While these post-DNA binding functions of Pds5p and Smc3p acetylation could be totally independent of the Smc3p Mcd1p interface, a more parsimonious model would be that these regulators act through the interface by modulating its ability to alter cohesin conformation. Precedence for the Smc3p Mcd1p interface playing a role in post DNA binding comes from the study of DNA damage induced cohesion in mid-M. In undamaged cells, cohesin loads onto DNA in mid-M but fails to generate cohesion (Ström et al., 2007; Unal et al., 2007). However, upon DNA damage, post-translational modifications of the Mcd1-NHD make cohesin that is loaded in mid-M phase become cohesive (Heidinger-Pauli et al., 2009). Thus, modification of the Smc3p Mcd1p interface can modulate cohesin function after DNA binding in response to DNA damage. This result raises the possibility that the Smc3p Mcd1p interface also modulates post-DNA binding functions of cohesin in general.

The ability of the Smc3p Mcd1p interface to alter a distal interface required for DNA binding also suggests a potential alternative mechanism of Wpl1p-induced removal of cohesin from DNA. The existing model is based upon the observation that Wpl1p has been shown to destabilize the binding of an N-terminal Mcd1p fragment to cohesin (Beckouët et al., 2016). This observation has been interpreted as strong evidence that Wpl1p opens the Smc3p Mcd1p interface to allow DNA to escape topological entrapment (Beckouët et al., 2016). Our data do not exclude this ‘exit gate’ model. However, it is worth noting that structural and crosslinking studies suggests that Pds5p binds both to Mcd1p near the NHD and to Smc3p proximal to interaction with the Mcd1p NHD (Chan et al., 2013; Eng et al., 2014); Huis in 't Huis in 't Veld et al., 2014). Consequently, Pds5p provides a second link between Mcd1p and Smc3p distinct from the Smc3p Mcd1p interface. Because of this second link, destabilization of the Smc3p Mcd1p interface would not be sufficient to allow DNA escape through this interface. As an alternative model, we suggest Wpl1p-mediated dissociation of the Smc3p Mcd1p interface abrogates DNA entrapment by promoting DNA escape through the same distal interface (likely the hinge) by which DNA enters to establish entrapment (Figure 8B). If so, the phenotype of mutations that compromise the stability of the hinge dimer could be suppressed by removing dimer antagonists like Wpl1p. Indeed, in S. pombe, the inviability of mutations in the Smc1p or Smc3p hinge can be suppressed by deleting WPL1 (Xu et al., 2018; Xu and Yanagida, 2019). Therefore, the Smc3p Mcd1p interface is not itself an exit gate but rather a Wpl1p-dependent mediator of a distal exit gate.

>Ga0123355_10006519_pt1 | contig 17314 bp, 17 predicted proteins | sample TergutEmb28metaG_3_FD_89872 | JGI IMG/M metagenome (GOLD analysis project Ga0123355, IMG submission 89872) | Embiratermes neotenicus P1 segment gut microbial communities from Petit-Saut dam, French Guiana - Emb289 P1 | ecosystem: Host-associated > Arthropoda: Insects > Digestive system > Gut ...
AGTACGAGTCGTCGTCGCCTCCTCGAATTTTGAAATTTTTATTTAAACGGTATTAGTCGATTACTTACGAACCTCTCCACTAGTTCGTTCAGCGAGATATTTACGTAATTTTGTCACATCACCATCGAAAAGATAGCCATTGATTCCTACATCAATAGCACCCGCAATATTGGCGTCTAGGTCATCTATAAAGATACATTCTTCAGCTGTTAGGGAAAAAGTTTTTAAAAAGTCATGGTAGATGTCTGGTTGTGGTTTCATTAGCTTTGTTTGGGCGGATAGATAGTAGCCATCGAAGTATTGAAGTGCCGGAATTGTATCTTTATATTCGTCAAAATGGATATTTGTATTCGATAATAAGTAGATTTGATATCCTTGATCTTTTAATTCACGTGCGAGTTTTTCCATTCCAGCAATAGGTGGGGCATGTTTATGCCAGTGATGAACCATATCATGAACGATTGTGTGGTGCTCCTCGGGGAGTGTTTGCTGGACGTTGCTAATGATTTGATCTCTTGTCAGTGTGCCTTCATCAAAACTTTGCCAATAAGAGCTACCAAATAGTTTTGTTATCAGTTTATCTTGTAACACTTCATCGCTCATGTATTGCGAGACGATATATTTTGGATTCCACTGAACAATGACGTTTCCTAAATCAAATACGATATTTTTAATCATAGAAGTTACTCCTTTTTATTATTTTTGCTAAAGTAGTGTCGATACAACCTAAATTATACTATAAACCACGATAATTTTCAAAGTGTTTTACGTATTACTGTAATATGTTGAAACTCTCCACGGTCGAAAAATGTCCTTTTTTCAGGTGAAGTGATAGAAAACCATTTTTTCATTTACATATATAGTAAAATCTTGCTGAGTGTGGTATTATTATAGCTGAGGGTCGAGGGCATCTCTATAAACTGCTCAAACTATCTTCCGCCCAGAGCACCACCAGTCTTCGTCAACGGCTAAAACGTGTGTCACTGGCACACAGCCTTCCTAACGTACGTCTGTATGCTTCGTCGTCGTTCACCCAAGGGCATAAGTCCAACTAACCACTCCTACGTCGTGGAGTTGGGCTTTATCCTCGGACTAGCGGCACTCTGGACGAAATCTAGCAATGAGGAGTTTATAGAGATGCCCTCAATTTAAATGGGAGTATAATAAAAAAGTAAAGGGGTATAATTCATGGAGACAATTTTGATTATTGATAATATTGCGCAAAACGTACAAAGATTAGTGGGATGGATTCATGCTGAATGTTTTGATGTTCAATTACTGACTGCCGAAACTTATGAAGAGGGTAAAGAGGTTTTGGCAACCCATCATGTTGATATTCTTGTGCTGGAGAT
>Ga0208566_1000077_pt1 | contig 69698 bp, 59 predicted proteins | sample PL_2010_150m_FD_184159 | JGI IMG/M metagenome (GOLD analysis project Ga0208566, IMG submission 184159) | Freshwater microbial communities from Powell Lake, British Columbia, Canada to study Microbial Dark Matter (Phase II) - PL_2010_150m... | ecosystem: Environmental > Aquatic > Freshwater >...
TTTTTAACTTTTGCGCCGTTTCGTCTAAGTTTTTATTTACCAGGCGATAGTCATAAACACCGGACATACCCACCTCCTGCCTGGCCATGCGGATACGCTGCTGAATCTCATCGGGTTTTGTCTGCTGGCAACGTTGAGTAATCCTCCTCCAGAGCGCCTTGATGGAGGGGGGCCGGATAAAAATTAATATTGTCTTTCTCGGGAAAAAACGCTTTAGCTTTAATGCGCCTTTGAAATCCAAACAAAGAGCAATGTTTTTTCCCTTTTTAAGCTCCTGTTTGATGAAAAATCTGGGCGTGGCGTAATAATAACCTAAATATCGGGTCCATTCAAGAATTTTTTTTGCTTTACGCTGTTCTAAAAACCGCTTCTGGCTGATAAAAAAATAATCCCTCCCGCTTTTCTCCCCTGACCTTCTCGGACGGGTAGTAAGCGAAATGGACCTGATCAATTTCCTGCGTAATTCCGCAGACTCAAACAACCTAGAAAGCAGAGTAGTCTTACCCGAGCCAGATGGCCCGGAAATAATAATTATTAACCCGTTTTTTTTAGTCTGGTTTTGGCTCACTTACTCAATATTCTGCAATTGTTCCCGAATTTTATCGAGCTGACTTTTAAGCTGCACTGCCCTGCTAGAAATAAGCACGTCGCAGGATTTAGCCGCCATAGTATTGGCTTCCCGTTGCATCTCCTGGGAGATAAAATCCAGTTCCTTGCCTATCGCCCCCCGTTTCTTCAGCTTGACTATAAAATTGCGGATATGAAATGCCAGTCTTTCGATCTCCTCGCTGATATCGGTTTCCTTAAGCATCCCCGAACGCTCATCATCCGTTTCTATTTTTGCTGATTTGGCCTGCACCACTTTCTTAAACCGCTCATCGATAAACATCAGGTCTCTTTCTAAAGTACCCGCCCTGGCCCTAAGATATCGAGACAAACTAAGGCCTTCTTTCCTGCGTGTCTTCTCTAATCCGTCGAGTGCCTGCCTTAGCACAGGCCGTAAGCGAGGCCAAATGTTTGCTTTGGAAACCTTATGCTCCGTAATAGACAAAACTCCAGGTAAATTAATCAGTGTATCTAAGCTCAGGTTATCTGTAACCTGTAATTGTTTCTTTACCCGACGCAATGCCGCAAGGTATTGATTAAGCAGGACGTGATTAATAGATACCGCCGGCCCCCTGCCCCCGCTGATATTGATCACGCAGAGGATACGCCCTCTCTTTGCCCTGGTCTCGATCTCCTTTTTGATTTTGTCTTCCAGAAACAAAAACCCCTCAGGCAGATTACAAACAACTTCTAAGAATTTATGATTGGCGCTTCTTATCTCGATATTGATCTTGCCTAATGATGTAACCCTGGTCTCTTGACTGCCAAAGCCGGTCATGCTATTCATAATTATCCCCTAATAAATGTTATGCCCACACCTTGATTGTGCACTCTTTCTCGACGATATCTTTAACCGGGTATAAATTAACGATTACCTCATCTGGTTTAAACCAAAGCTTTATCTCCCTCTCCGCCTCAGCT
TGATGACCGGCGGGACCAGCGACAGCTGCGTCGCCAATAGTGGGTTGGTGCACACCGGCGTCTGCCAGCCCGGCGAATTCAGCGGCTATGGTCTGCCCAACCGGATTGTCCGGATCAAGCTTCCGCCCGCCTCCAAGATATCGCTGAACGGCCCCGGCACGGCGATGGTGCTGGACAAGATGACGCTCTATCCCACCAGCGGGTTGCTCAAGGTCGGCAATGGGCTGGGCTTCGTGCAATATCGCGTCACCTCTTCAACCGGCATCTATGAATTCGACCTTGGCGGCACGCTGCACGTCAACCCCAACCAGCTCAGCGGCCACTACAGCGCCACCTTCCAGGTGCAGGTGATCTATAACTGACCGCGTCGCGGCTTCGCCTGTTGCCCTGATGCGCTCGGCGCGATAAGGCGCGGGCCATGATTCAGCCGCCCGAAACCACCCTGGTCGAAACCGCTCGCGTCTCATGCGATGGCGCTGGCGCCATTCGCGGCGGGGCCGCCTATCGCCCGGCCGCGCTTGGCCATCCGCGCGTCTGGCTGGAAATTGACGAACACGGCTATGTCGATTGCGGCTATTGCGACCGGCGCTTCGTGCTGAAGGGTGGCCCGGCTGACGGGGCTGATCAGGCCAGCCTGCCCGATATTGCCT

In summary, all Smc complexes have a conserved interface analogous to the interface between the N terminus of Mcd1p and the coiled coil of Smc3p (Gligoris and Löwe, 2016). Bacterial Smc complex and the yeast condensin can bind and then rapidly translocate along DNA (Merkenschlager and Nora, 2016; Terakawa et al., 2017). Toggling these two activities will likely require conformational changes in the coiled coils. Given the conservation of Smc interfaces, these conformational changes are likely to be controlled by regulators acting on the interface analogous to the Smc3p Mcd1p interface.

Materials and methods

Key resources table
Reagent type
or resource
DesignationSource or referenceIdentifiersAdditional
information
Genetic reagent
(S. cerevisiae)
NCBITaxon:4932this paperYeast strainsSupplementary file 1
qPCR primersDNA primerIDTSupplementary file 2
AntibodyRabbit polyclonal
Anti-Mcd1p
V. Guacci
(via Covance)
RbαMcd1p (555)WB (1:10,000)
ChIP (1:1,000)
AntibodyRabbit polyclonal
Anti-Pds5p
V. Guacci
(via Covance)
RbαPds5p (556)WB (1:20,000)
ChIP (1:1,000)
AntibodyMouse monoclonal
Anti-MYC
RocheMαMYC (9E10)
Cat#116666006001
WB (1:10,000)
IP (1:667)
AntibodyMouse monoclonal
Anti-HA
RocheMαHA (12CA5)
Cat#11667203001
WB (1:10,000)
AntibodyMouse monoclonal
Anti-V5
InvitrogenMαV5
Cat# 46–0705
WB (1:10,000)
AntibodyGoat polyclonal
HRP Anti-rabbit
BioradCat# 170–6515WB (1:10,000)
AntibodyGoat polyclonal
HRP Anti-mouse
BioradCat# 170–6516WB (1:10,000)
AntibodyRabbit polyclonal
Anti-Tub2p
P. Meluh
(via Covance)
RbαTUB2WB (1:40,000)
DynabeadsProtein AInvitrogenRef# 10002DIP: Use 50 ul/IP
DynabeadsProtein GInvitrogenRef# 10004DIP: Use 50 ul/IP
Chemical compoundAuxin
(3-indole acetic acid)
SigmaCat# C9911750 μM for plates
500 μM for liquid
Chemical compoundAlpha factorSigmaαF (αFactor)
Cat# T6901
Chemical compoundNocodazoleSigmaNz
Cat# M1404

Yeast strains and media

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Yeast strains used in this study are A364A background, and their genotypes are listed in Supplementary file 1. SC minimal and YPD media were prepared as described (Guacci et al., 1997). Auxin (3-indole acetic acid; Sigma-Aldrich Catalog# I3705) Benomyl (a gift from Dupont) and camptothecin (Sigma catalog# C9911) plates used to assess drug sensitivity were prepared as previously described (Guacci and Koshland, 2012). Preparation of auxin containing media for depletion of AID-tagged proteins was as previously described (Eng et al., 2014).

Dilution plating assays

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Cells were grown to saturation in YPD media at 23°C (or 30°C when listed) then plated in 10-fold serial dilutions. Cells were incubated on plates at relevant temperatures or containing drugs as described.

Synchronous arrest in mid-M phase under auxin depletion conditions

G1 arrest